Keeping It Simple
A guide to understanding what works well with text messaging.
We get requests all the time for text messaging programs that are complex. Programs that require the consumer to go back and forth, almost like a fake conversation. For example, a specific brand may want to collect a name, email, and zip code for their campaign. The consumer would text in and receive an auto-response that asks for their name, then another auto-response that asks for their email. So on and so forth.
In our experience, the best option is to keep the texting program as simple as possible. Unless you're going to assign someone to respond back and forth, don't overcomplicate it. Consumers are used to texting that is conversational but with open-ended responses. When you try to complicate that, it starts to break down.
In our studies, we’ve found programs that go back and forth lose a whopping 50% of responses at every step. That means for a three-step program, with 1,000 people texting in, the client will only yield 125 people that complete the flow.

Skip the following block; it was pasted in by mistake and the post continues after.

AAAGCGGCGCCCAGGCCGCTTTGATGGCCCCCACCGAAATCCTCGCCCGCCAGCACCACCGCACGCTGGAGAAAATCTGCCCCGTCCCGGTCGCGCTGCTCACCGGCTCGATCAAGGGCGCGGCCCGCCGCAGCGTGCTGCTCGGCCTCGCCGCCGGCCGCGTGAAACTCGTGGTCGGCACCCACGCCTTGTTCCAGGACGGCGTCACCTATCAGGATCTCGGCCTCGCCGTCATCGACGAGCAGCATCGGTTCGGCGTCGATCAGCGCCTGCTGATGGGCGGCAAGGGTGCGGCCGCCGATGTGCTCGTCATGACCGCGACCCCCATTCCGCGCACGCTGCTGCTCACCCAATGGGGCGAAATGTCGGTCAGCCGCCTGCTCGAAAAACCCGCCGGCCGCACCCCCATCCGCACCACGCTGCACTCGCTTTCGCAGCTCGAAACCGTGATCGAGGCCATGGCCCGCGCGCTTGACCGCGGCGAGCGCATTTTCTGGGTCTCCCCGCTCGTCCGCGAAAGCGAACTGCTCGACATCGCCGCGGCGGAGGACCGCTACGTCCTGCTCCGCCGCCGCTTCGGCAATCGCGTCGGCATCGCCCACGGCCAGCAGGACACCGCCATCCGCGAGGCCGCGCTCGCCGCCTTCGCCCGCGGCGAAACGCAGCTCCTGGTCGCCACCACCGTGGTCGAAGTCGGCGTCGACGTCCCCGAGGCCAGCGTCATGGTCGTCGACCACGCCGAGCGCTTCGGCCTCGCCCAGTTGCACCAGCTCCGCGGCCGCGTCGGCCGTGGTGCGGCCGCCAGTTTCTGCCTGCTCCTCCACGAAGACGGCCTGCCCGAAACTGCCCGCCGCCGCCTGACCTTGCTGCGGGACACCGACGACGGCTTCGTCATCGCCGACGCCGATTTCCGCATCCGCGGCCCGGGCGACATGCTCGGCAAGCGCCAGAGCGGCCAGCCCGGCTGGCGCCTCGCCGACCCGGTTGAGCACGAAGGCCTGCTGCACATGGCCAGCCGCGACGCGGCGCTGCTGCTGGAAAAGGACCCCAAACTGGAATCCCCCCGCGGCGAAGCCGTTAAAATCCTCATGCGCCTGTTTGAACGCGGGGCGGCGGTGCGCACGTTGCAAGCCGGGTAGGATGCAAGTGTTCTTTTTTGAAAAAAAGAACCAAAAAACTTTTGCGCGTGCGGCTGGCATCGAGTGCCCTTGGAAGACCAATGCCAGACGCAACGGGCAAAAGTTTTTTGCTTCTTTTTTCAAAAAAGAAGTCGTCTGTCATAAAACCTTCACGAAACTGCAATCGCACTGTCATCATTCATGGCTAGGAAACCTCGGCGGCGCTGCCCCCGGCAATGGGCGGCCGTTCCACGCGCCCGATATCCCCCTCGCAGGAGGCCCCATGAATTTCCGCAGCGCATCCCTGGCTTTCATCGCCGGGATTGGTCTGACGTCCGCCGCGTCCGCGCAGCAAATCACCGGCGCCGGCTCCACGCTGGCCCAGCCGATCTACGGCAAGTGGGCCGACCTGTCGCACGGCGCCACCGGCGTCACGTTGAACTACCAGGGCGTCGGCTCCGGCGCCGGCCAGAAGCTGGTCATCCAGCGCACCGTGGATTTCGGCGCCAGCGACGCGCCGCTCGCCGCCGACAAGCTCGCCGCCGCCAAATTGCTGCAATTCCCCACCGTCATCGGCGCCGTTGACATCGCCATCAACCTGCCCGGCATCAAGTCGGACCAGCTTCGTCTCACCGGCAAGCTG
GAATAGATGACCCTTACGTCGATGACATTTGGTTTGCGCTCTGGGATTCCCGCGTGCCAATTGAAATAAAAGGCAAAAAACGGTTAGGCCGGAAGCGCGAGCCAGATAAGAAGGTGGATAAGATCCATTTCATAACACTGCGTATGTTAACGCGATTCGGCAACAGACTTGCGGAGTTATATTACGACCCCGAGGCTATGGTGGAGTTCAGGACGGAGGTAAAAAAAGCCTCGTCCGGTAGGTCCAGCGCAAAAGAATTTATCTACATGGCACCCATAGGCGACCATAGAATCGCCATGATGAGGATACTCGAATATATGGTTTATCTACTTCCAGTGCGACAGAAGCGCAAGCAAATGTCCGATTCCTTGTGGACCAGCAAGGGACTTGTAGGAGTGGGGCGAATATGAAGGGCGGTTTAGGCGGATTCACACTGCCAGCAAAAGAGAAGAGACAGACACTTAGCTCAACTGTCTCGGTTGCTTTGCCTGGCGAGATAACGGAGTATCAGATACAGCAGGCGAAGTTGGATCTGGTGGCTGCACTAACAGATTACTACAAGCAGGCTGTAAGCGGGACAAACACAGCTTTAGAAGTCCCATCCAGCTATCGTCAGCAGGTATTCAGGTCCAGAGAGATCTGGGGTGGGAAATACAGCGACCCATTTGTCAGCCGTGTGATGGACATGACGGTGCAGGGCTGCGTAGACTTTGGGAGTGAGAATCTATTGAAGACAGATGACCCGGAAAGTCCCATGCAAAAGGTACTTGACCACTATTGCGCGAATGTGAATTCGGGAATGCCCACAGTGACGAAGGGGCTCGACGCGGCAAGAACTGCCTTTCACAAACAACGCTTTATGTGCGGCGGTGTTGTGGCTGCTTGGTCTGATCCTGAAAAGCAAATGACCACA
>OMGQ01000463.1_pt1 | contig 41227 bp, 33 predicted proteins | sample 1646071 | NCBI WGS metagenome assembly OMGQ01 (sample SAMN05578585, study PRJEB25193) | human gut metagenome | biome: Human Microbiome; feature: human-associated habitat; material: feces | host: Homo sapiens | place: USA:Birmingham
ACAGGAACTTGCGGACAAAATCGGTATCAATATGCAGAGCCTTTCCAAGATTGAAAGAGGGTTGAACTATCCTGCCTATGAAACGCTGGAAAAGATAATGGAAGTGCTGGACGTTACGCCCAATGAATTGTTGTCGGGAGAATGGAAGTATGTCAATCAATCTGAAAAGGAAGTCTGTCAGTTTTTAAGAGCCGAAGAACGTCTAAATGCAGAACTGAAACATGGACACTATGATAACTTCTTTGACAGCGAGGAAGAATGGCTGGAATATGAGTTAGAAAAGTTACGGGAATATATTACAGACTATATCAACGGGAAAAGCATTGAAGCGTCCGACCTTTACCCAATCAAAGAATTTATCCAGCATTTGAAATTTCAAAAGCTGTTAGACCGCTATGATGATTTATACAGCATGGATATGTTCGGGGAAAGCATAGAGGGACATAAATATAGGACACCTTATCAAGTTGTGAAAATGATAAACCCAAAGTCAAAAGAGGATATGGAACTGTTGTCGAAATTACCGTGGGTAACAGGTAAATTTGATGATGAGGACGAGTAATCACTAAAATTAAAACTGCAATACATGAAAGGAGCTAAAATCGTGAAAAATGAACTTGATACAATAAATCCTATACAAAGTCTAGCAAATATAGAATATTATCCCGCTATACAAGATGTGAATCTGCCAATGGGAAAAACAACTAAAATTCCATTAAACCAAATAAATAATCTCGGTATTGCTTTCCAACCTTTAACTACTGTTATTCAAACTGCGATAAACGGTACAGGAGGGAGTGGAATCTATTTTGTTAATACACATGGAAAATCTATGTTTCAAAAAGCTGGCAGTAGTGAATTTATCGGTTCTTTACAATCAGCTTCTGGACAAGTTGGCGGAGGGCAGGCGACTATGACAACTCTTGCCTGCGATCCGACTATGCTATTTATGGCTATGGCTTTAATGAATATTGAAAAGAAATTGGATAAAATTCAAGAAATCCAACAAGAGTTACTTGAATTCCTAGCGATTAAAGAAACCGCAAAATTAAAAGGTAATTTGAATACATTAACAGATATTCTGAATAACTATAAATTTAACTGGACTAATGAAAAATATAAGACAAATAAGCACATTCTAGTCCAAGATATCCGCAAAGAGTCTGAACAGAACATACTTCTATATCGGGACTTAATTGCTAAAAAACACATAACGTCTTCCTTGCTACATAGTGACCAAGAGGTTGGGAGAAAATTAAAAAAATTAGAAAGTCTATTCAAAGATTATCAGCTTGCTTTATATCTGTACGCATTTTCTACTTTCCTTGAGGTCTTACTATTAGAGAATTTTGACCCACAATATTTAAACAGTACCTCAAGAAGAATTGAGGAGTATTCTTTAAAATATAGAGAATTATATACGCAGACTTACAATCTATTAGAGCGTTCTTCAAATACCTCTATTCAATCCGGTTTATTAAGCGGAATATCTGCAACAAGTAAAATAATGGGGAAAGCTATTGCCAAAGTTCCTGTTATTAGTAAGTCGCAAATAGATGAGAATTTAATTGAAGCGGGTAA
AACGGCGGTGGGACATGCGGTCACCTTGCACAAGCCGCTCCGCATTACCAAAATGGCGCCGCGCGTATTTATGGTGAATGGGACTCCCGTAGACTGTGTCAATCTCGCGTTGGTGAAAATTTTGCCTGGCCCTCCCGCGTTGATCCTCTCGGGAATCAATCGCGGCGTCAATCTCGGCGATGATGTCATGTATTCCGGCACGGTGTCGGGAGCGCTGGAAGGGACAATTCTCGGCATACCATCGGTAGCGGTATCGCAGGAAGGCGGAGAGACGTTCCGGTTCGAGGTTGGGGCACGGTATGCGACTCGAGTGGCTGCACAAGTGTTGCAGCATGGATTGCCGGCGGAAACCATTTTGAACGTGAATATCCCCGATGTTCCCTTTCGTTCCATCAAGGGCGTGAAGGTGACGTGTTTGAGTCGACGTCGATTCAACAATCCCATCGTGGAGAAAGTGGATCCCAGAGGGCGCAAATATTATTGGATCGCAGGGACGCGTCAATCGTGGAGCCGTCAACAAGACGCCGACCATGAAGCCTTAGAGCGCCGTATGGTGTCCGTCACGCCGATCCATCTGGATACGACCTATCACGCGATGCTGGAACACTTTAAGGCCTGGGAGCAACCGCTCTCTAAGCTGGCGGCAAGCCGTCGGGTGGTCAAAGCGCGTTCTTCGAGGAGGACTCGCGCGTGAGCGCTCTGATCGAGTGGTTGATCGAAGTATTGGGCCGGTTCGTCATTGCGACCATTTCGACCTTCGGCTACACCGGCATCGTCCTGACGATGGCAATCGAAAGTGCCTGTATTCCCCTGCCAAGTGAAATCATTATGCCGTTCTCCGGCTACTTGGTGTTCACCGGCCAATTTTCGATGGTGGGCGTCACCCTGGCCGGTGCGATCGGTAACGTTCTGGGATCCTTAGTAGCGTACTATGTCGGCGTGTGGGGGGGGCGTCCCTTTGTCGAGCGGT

What works well
With the percentage of smartphone penetration being higher than ever, consider using a link and a landing page. This works because it allows you to send one complete auto-response message and a link that contains everything else. For example, it could be a landing page with a form that collects your name, email, and zip code. For the consumer, it’s a lot easier and much faster than going back and forth.
Our studies found click-through rates from a text message averaged 48%, with form completion being 90%. That means, with the same group of 1,000 people texting in, the client will yield 432 people that complete the flow — almost 3.5 times more data.
If you have to keep it all via text — it’s best to consider a more open-ended response approach with a live person responding. Something like: Tell us about your experience, text keyword, and your comments to XXX-XXX-XXXX or text keyword and your email to XXX-XXX-XXXX. This would put the response right in your Mozeo inbox along with the keyword so you can sort the data.
Consider your surroundings
Where and how you’re running your campaigns matters too. For example, you can have a static billboard at the Super Bowl asking people to text in and win a trip without audio backup, and you’ll get a mediocre text-in rate — a few hundred at best. You pair that same billboard with audio, and now you’re capturing tens of thousands.
Let’s say you’re at a social event, which is vocal and present, not over a phone — you’re going to get low text rates. If that same audience were sitting in a theater listening to a keynote, the text rates would be much higher.
Think. Plan. Think again. Execute.